Jeff Pearlman

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Coaches need to chill with scheduling

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My kids and 10 and 13. Both play youth sports, though my daughter (the older of the two) is more serious about her chosen endeavor (water polo) than my son is about his (he actually doesn’t have a chosen endeavor. He participates according to season).

The wife and I often discuss the seriousness of youth sports scheduling, which—in my humble and relatively unimportant opinion—has gone batshit crazy. This is the topic we discuss at length in the newest episode of The Sports Parent podcast.

Here’s my basic take: Coaches need to chill. Yes, commitment is important. And participation is important. If you sign up to be on a team, and your games are every Friday, well, we need to be there every Friday. If practices are three nights per week, hey, you signed up for practices three nights a week. You said you’d do it—you do it.

But there’s an asterisk, and it belongs alongside major events. For example, my daughter recently had her eighth grade dance. It was a big deal—DJ, food, snazzy duds, decorated gymnasium, most everyone going. I REALLY wanted her to attend, because, well, life goes fast. And this would be significantly more memorable than merely another sport practice. Casey, fortunately, didn’t have any scheduling conflict. But other classmates did—and their coaches steadfastly refused to allow them to miss practice for the dance.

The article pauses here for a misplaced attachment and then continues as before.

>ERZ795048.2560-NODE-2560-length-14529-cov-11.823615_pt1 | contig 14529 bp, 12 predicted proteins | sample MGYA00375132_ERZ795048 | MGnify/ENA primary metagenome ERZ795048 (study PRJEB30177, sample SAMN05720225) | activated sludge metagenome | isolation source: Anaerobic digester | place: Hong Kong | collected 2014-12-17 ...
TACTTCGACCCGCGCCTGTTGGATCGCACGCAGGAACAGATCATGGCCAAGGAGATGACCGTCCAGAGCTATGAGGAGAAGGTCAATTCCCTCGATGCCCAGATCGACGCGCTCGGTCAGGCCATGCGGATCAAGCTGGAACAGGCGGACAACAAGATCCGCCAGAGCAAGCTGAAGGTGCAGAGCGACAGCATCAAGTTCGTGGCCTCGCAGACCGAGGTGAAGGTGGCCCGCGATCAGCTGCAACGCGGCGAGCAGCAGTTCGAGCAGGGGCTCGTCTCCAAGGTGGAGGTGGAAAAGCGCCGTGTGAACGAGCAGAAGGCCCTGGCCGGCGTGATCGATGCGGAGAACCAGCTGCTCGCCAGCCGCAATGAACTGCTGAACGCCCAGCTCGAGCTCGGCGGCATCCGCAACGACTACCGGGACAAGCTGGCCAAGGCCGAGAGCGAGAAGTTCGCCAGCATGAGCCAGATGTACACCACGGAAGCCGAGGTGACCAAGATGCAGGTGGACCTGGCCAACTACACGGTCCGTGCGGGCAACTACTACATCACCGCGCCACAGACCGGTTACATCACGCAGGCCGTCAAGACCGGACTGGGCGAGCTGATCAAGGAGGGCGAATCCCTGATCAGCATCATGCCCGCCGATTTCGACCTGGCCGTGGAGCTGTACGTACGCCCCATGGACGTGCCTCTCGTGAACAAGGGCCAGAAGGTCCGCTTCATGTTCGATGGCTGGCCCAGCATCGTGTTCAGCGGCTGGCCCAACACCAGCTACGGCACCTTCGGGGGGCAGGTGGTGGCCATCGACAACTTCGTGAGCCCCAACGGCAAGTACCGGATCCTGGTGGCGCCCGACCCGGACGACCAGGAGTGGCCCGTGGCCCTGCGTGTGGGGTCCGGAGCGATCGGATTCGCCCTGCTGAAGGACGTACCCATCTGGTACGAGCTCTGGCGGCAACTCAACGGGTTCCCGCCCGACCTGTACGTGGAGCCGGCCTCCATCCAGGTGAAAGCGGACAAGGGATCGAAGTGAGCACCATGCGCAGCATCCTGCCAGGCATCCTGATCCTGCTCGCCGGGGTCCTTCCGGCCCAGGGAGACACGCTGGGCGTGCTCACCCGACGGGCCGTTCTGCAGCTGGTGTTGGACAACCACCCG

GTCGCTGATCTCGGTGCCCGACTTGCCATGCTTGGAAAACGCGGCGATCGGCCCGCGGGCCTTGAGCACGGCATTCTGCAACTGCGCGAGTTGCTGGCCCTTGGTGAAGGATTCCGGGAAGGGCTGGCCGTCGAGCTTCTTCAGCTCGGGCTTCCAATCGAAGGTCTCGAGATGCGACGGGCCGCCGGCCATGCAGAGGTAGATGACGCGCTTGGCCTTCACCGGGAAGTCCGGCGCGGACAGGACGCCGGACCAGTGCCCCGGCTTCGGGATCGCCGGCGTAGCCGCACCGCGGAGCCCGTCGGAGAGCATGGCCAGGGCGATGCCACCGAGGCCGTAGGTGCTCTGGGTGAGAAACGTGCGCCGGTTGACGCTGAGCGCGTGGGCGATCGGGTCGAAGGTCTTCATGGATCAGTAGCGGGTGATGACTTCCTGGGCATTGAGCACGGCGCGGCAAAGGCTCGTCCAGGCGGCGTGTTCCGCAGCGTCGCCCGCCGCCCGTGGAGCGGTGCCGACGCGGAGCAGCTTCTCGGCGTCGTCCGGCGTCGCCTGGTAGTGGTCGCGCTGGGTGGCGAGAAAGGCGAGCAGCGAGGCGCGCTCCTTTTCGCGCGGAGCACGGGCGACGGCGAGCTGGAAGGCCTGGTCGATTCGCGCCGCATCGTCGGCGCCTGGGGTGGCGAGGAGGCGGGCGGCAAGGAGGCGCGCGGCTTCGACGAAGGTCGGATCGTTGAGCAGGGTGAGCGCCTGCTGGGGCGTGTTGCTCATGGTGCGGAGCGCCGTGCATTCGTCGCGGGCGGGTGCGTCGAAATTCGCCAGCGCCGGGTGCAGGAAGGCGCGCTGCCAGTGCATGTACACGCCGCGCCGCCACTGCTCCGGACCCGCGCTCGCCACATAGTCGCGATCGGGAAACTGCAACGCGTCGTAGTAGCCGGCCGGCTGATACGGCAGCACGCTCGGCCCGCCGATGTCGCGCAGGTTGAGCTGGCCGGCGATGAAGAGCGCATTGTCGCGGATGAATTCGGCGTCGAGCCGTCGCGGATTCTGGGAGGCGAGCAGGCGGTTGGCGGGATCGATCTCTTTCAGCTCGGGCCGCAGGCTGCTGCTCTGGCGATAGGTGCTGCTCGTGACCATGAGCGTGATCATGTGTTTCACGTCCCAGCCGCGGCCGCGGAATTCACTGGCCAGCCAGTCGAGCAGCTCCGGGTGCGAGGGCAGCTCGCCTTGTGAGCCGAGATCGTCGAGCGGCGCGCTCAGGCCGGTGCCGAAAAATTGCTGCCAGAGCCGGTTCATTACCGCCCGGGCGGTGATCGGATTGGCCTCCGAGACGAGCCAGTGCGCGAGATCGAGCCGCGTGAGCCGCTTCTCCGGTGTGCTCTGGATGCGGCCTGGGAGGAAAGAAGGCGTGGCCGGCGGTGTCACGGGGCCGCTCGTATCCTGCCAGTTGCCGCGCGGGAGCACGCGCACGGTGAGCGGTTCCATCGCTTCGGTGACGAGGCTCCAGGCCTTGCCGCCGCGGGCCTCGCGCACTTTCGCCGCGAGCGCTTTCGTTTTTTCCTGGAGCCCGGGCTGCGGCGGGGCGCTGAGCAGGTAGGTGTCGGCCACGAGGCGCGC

Not a game, mind you. Practice.

This infuriates me.

Sometimes a coach needs to see the bigger picture. Character development. The joy of youth. Time with friends. If I’m heading a team of 13-year olds, and there’s a practice conflicting with the dance, I say, “Listen, you’re in eighth grade one time. Go to the dance. Get your work in later. But go to the dance. Go.”

Take a listen. We debate this one.

  • tenn tom

    If you will permit I will tell a story. Last week I was umpiring a fast pitch softball tournament. I handle from 12u thru college-age. I was working a 12u game where the kids on one team didn’t have a clue. They made 7 errors in a row one inning and the Coach screamed out “Catch the goddam ball girls”. I took a slow walk over to the bench and told the coach to watch his language. He replied “What for, I just asked them to catch the ball”. I said no coach, you said goddam. His reply was “So what, everyone speaks like that”. I told him if he said it again I would ask him to leave. He then called me old-fashioned. Sure enough, an inning later he said it again and the parents threw him out.

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Once again, Jeff Pearlman has produced an exhaustively researched, elegantly written book that re-creates one of the most colorful and memorable teams of the modern era. No basketball fan's bookshelf will be complete without it.

— Seth Davis, author of Wooden: A Coach's Life